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Giving feedback is a key skill managers need for effective performance enablement and Continuous Performance Management. With increased diversity in teams, giving culturally sensitive feedback is crucial. We share 5 valuable tips to help you and your managers master the art of delivering feedback across cultures.
Team diversity increases innovation and productivity in organisations. But successfully leading diverse teams needs managers who can give feedback with cultural intelligence skills.
When feedback is done well, it can clarify expectations, ensure team members’ goals work towards the organisation’s strategic objectives and improve performance.
Different cultural groups perceive constructive performance-related feedback differently. It can be embarrassing for some, confusing or frustrating for others. To give culturally sensitive feedback, preparation, adaptation and flexibility are critical. Managers can effectively:
Read on to discover 5 useful tips you can share with your managers to help them master culturally sensitive feedback.
1. Learn about cultural norms in the context
Prepare for unfamiliar situations by researching common behaviour and preferences in that cultural context. Finding out about the expected workplace behaviour can help you give feedback that is culturally sensitive.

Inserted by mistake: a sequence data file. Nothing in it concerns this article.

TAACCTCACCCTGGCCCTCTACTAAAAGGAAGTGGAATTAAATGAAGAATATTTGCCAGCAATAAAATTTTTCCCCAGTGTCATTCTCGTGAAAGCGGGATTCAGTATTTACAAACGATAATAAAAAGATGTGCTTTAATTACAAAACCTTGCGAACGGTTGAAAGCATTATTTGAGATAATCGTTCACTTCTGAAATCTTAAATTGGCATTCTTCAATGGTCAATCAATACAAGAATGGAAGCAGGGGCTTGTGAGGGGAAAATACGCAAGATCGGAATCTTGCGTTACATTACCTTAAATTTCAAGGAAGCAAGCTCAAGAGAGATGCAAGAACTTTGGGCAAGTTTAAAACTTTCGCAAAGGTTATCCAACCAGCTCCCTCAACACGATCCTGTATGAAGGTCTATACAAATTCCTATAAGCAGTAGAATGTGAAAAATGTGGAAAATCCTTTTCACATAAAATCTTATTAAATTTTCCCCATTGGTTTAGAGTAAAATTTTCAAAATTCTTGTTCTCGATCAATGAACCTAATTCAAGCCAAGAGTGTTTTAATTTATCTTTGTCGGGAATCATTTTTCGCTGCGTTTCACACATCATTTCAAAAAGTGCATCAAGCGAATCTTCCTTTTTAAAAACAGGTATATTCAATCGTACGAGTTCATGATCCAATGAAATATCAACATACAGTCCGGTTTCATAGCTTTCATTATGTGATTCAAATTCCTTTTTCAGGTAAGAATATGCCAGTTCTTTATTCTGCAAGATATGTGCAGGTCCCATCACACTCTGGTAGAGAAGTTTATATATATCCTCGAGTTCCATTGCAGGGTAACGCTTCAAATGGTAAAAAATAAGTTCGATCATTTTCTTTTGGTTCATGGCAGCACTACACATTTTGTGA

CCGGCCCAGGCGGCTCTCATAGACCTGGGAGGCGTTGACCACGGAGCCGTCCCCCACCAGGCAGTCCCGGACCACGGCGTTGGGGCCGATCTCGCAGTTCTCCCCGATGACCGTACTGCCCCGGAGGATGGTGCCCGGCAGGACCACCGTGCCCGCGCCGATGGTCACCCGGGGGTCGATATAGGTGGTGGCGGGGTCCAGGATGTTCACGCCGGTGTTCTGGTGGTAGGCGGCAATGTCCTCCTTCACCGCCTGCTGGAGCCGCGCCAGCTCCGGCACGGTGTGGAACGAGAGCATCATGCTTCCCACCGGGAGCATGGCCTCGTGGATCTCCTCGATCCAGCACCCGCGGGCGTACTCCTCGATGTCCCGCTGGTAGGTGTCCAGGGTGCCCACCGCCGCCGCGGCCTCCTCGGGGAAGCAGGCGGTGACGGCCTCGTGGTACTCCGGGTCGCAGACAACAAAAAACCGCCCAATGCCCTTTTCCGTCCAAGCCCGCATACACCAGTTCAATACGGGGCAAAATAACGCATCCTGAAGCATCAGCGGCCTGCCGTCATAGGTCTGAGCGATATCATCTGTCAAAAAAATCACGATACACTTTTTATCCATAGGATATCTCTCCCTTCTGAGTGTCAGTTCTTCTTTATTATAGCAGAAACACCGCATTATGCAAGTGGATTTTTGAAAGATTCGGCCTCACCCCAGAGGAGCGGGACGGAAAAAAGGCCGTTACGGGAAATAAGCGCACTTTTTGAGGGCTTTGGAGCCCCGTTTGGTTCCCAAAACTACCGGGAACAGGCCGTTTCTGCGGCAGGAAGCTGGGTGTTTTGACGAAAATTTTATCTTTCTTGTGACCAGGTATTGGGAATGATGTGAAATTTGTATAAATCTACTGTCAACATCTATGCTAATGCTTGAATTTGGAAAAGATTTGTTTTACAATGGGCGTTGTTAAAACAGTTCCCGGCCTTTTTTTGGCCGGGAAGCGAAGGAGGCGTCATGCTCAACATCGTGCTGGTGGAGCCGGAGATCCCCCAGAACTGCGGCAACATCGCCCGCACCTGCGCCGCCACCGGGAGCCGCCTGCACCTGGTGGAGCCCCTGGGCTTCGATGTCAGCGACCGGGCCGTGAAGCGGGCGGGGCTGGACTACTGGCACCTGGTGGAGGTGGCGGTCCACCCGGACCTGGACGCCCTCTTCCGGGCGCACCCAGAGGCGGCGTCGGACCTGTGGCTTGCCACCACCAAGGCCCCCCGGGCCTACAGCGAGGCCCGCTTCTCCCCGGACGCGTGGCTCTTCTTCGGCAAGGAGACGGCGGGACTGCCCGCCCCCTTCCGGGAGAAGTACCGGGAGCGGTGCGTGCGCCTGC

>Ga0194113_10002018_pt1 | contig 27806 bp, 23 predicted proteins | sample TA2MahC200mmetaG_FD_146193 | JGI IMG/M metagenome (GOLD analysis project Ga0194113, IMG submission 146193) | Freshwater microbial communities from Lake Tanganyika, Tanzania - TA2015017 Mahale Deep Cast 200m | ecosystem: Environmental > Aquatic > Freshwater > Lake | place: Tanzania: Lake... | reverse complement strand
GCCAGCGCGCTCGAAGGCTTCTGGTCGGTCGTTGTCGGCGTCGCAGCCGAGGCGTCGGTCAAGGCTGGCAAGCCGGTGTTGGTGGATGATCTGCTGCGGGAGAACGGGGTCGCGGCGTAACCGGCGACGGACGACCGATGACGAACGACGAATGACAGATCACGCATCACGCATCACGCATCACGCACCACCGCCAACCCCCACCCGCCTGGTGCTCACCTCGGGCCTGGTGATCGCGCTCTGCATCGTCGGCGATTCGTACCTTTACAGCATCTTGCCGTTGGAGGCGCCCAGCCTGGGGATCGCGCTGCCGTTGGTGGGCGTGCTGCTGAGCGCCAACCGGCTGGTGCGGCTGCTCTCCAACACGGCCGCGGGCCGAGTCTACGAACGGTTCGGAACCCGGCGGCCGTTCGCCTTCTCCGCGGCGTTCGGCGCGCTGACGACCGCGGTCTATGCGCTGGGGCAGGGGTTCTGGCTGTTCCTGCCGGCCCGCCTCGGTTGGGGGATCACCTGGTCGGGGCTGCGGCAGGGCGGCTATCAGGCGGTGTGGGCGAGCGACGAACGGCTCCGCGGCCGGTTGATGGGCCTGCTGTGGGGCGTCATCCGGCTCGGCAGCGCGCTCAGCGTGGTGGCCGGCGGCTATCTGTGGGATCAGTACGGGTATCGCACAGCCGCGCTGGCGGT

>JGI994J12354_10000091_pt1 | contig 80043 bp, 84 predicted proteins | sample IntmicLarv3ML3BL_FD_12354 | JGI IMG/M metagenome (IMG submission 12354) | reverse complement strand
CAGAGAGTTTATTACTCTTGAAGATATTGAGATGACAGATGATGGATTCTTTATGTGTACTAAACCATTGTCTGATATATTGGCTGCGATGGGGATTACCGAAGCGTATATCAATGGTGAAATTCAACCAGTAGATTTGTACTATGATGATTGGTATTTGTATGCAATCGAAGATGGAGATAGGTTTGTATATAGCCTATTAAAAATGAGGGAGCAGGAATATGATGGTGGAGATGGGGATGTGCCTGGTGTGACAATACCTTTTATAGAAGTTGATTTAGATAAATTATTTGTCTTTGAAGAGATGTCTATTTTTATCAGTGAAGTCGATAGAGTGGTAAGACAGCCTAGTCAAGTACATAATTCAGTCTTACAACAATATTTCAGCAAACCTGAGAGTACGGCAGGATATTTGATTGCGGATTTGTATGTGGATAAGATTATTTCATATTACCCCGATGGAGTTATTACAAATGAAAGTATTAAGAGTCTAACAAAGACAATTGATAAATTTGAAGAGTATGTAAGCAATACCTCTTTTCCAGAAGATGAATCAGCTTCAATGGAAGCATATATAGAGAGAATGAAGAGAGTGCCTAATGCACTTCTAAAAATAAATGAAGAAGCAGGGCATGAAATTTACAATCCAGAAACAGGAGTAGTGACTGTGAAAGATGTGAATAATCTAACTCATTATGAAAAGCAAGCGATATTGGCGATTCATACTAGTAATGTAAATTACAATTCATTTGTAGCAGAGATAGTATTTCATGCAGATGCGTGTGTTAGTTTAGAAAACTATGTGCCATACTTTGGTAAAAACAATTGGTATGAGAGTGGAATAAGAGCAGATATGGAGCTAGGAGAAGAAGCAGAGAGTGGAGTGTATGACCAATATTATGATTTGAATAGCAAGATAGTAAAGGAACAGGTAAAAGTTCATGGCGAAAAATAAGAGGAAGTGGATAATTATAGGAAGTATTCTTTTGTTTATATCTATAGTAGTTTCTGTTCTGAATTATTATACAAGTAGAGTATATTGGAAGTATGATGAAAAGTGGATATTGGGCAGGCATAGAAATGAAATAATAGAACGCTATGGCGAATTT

You can also save embarrassment and time by avoiding making suggestions that are culturally inappropriate and your direct report may not be able to action. For example, asking your team members to share opinions in meetings could be difficult in a hierarchical cultural group. It may indicate disrespect or arrogance to their seniors.
Remember to avoid stereotyping: while generalisations can be useful, not everyone in that context will behave in the same way. When you’re in an unfamiliar situation, you can learn a lot by simply listening and observing other managers giving feedback. How do they approach both positive and constructive feedback so their direct reports find it motivating and are keen to develop further?
Seek out a ‘cultural translator’ or ‘cultural mentor’, an experienced colleague who can provide you with valuable insights into cultural norms, behaviours, communication styles, feedback preferences, and more.